Tiny houses given big re­cep­tion

■ The struc­tures in the new Launch­pad Com­mu­nity are being built to pro­vide a long-term so­lu­tion for home­less­ness.

Siloam Springs Herald Leader - - FRONT PAGE - By Janelle Jessen Staff Writer jjessen@nwadg.com ■

Com­mu­nity mem­bers on Satur­day got a chance to see in­side the four new tiny houses in the new Launch­pad Com­mu­nity lo­cated near the East Ken­wood Mis­sion­ary Bap­tist Church.

The four houses, which range in size from 400 to 600 square feet, are de­signed to pro­vide tran­si­tional hous­ing for home­less peo­ple through Gen­e­sis House’s ex­ist­ing Jump­Start Pro­gram. Each of the homes will even­tu­ally house fam­i­lies of up to six peo­ple. The open house event was hosted by Gen­e­sis House and in­cluded tours, a free cook­out and lots of fun ac­tiv­i­ties for fam­i­lies.

The open house also marked the kick­off of a fundrais­ing cam­paign to pro­vide oper­at­ing costs for the next five years and to raise money for an ad­di­tional four houses, ac­cord­ing to Christina Drake, Gen­e­sis House board

mem­ber. The or­ga­ni­za­tion is sell­ing bricks for $100 that can be in­scribed with a sen­ti­ment hon­or­ing a fam­ily or in­di­vid­ual, or with a Bi­ble verse. They also be­gan an on­line fundraiser on the web­site purechar­ity.com.

Gen­e­sis House is a day shel­ter for the home­less that pro­vides peo­ple with a place to take show­ers, do laun­dry, have a hot meal, use the phone and get re­fer­rals to other agen­cies. The or­ga­ni­za­tion has also pro­vided lim­ited emer­gency hous­ing through ho­tel vouch­ers in the past.

For the past 18 months, Gen­e­sis House has of­fered a Jump­Start Pro­gram that of­fers more sus­tain­able so­lu­tions. Cur­rently fam­i­lies are being housed in rental prop­er­ties for 90 days. They work one-on-one with a coun­selor who helps them set goals and gives them ac­count­abil­ity.

“What I try to do is get to know the fam­ily,” said coun­selor Lisa Burch. “Jump­Start Pro­gram has al­lowed me weekly meet­ings with these folks so I can kind of learn what they value and what’s im­por­tant to them, and so based on that, we set goals for that fam­ily.”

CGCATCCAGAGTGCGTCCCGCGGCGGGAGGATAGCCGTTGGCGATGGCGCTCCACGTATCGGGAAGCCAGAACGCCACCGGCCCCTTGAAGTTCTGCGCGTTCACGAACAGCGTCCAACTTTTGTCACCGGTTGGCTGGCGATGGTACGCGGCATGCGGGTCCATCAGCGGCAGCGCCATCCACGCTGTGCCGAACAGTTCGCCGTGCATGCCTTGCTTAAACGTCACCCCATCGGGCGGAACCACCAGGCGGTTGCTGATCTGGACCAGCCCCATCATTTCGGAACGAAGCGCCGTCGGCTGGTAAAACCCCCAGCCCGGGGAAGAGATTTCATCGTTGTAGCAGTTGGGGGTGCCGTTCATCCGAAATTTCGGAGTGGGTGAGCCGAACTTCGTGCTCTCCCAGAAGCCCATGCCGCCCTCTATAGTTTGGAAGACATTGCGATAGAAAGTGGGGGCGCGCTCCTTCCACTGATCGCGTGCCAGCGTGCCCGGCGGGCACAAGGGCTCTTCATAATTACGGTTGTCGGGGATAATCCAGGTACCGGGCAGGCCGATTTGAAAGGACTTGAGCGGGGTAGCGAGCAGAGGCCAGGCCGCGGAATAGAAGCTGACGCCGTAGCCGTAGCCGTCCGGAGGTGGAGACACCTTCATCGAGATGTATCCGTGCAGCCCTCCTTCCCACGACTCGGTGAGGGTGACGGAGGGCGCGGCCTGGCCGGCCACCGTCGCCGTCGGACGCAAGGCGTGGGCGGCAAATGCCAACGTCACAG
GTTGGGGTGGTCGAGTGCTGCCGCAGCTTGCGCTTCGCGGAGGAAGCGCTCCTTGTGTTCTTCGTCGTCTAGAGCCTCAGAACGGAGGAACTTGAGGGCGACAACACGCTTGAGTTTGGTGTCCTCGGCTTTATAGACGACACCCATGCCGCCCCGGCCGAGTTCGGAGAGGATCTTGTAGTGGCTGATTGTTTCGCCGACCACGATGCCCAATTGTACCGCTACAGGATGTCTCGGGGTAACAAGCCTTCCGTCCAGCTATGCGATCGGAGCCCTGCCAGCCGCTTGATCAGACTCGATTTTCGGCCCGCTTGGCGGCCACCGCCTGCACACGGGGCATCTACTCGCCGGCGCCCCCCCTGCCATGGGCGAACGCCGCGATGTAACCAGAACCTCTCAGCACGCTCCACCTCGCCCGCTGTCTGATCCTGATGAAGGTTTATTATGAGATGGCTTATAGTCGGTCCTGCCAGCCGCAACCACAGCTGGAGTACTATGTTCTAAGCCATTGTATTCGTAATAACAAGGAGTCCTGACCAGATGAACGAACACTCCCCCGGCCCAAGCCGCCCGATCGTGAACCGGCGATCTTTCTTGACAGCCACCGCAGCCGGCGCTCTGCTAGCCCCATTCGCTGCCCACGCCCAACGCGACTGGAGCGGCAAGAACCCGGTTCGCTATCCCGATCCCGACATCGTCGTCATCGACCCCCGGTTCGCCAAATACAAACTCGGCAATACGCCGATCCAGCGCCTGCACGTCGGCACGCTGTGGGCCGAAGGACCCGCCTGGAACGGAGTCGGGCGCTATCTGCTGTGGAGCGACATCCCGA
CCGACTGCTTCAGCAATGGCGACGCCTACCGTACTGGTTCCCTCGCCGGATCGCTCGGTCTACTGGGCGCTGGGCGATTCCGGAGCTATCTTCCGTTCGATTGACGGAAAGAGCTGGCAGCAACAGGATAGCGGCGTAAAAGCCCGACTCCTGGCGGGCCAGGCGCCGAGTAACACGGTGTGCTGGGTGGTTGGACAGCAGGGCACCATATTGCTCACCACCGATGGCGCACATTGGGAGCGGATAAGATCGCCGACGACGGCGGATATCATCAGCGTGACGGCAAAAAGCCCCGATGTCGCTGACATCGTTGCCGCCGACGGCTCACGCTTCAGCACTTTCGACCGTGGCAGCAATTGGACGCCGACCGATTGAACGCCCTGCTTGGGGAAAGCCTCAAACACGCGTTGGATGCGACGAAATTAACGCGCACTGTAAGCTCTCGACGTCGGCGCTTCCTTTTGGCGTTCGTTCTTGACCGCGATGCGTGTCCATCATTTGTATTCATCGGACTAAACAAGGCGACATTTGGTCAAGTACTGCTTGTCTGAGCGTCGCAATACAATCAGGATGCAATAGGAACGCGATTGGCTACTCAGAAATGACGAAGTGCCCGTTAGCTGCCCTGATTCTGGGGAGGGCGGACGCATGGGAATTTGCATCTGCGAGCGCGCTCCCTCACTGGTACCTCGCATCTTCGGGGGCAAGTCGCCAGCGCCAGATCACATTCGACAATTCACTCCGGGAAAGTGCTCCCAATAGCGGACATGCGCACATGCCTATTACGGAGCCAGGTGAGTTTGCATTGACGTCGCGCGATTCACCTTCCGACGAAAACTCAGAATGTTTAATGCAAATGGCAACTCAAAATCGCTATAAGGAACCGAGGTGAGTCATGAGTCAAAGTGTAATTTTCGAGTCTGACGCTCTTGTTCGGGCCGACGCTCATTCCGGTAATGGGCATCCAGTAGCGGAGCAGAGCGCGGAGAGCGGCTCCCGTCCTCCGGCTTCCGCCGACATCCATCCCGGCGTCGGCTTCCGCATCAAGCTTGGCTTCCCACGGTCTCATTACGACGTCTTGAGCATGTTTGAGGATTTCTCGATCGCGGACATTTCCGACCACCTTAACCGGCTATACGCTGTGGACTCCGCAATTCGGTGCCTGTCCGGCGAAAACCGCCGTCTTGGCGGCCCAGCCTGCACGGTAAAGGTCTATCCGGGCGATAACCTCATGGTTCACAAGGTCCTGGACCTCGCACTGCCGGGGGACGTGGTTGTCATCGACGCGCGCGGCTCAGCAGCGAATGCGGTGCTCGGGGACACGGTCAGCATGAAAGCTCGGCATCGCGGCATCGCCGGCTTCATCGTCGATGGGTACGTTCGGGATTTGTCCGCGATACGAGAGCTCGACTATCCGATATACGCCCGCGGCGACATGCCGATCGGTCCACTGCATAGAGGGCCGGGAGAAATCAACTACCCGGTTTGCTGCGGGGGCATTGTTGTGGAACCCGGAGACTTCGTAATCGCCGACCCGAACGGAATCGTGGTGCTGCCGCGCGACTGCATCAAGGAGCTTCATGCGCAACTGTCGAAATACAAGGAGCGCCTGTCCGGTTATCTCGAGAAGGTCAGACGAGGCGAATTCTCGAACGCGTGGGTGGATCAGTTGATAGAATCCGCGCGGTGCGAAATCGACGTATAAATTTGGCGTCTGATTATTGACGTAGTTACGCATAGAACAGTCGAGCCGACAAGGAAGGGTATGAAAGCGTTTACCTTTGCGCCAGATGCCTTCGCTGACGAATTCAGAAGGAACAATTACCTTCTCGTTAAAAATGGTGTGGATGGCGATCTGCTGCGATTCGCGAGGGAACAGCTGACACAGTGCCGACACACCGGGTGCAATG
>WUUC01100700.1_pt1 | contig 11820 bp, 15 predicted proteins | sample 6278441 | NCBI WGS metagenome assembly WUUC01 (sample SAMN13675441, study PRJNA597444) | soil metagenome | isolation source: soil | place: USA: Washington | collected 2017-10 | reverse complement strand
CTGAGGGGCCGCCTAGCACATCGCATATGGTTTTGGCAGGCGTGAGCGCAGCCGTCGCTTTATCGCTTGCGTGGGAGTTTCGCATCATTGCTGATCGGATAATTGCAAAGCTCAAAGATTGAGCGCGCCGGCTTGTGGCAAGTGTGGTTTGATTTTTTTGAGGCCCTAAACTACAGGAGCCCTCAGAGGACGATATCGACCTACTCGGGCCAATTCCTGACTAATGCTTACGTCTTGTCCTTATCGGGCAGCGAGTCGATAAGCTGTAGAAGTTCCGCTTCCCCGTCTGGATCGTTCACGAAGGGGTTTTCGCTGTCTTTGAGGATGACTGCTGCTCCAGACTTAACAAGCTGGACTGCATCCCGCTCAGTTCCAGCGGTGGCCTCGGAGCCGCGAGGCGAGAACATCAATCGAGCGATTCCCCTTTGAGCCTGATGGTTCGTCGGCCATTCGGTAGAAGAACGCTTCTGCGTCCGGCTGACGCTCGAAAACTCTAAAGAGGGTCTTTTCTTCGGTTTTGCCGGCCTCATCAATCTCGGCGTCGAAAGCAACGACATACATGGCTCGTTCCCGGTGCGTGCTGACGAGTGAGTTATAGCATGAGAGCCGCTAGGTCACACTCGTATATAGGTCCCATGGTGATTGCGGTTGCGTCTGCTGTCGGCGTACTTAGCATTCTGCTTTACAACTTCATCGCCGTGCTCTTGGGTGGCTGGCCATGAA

Goals could be any­thing from work­ing on fi­nances, set­ting up a spend­ing plan, ar­rang­ing for fam­ily coun­sel­ing, work­ing to get a fam­ily mem­ber their GED or help­ing kids get school sup­plies.

“There are just so many things that are in­volved in this pro­gram, but depend­ing on what that fam­ily needs, we work on it and we meet every sin­gle week and do in­ten­sive case­work,” Burch said.

Of the 19 fam­i­lies that have been through the Jump­Start Pro­gram so far, more than 90 per­cent have found longterm suc­cess, Burch said.

“We have seen a lot of par­ents and a lot of kid­dos come through this pro­gram,” she said. “The goal is self-sus­tain­abil­ity af­ter that 90 days with us … prob­a­bly slightly over 90 per­cent of that num­ber of fam­i­lies is, to this day, still self-sus­tain­ing with in­come and hous­ing, so I think that’s a fab­u­lous record.”

The cur­rent ca­pac­ity for the Jump-Start Pro­gram is 12 fam­i­lies a year, but once the tiny houses are com­plete the pro­gram will be able to help 16 fam­i­lies a year, Drake said. If an ad­di­tional four houses are com­plete, that num­ber will in­crease to 32 fam­i­lies, she said.

The tiny houses have been a com­mu­nity project from the be­gin­ning, ac­cord­ing to Drake.

Drake and Har­vey McCone, Gen­e­sis House di­rec­tor, hon­ored about 25 busi­nesses, or­ga­ni­za­tions and in­di­vid­u­als who have do­nated fi­nan­cially to the project dur­ing the pro­gram. They also thanked an ad­di­tional 20 busi­nesses, or­ga­ni­za­tions and in­di­vid­u­als who have ei­ther vol­un­teered or given in-kind ser­vices to the project.

The first four houses are about 70 per­cent com­plete and are ex­pected to be fin­ished in the next few months, Drake said. Vol­un­teer op­por­tu­ni­ties will be posted on the East Ken­wood Mis­sion­ary Bap­tist Church Face­book page, said Pas­tor Jere­mey Wig­ging­ton.

More in­for­ma­tion about the project is avail­able on the Gen­e­sis House web­site, gen­e­sishous­esiloam.com or on the or­ga­ni­za­tion’s Face­book page.

Janelle Jessen/Her­ald-Leader

Two of the four tiny houses in the Launch­pad Com­mu­nity were open for tours dur­ing Satur­day’s open house event. The houses are between 400 to 600 square feet and will house fam­i­lies of up to six peo­ple. They are about 70 per­cent com­plete.

Those who at­tended the Launch­pad Com­mu­nity open house en­joyed a free cook­out and pic­nic un­der the large trees on the prop­erty.

Launch­pad Com­mu­nity donors and board mem­bers posed for a pic­ture with one of the tiny houses.

Photos by Janelle Jessen/Her­ald-Leader

The Amer­i­can Le­gion Post 29 Honor Guard pre­sented the col­ors be­fore a brief cer­e­mony.

Karl Mounger, right, gave Kathy Hen­son a high five af­ter pur­chas­ing a brick as part of the Gen­e­sis House tiny house project fundraiser. Mounger was the first per­son to pur­chase a brick, Hen­son said.

Christina Drake spoke about the Gen­e­sis House brick fundraiser. Bricks are avail­able for $100 each.

Fam­i­lies toured the tiny houses, which are about 70 per­cent com­plete, dur­ing the event.

Gabe Fox and his fa­ther, Daniel Fox, played corn hole dur­ing the Launch­pad Com­mu­nity open house.

Leader David Nava, 10, par­tic­i­pated in the punt, pass or kick com­pe­ti­tion. The game was one of the fam­ily ac­tiv­i­ties avail­able at the tiny house re­veal.

Steve Sul­li­vant, wor­ship pas­tor at Com­mu­nity Chris­tian Fel­low­ship, pro­vided live mu­sic for the evening.

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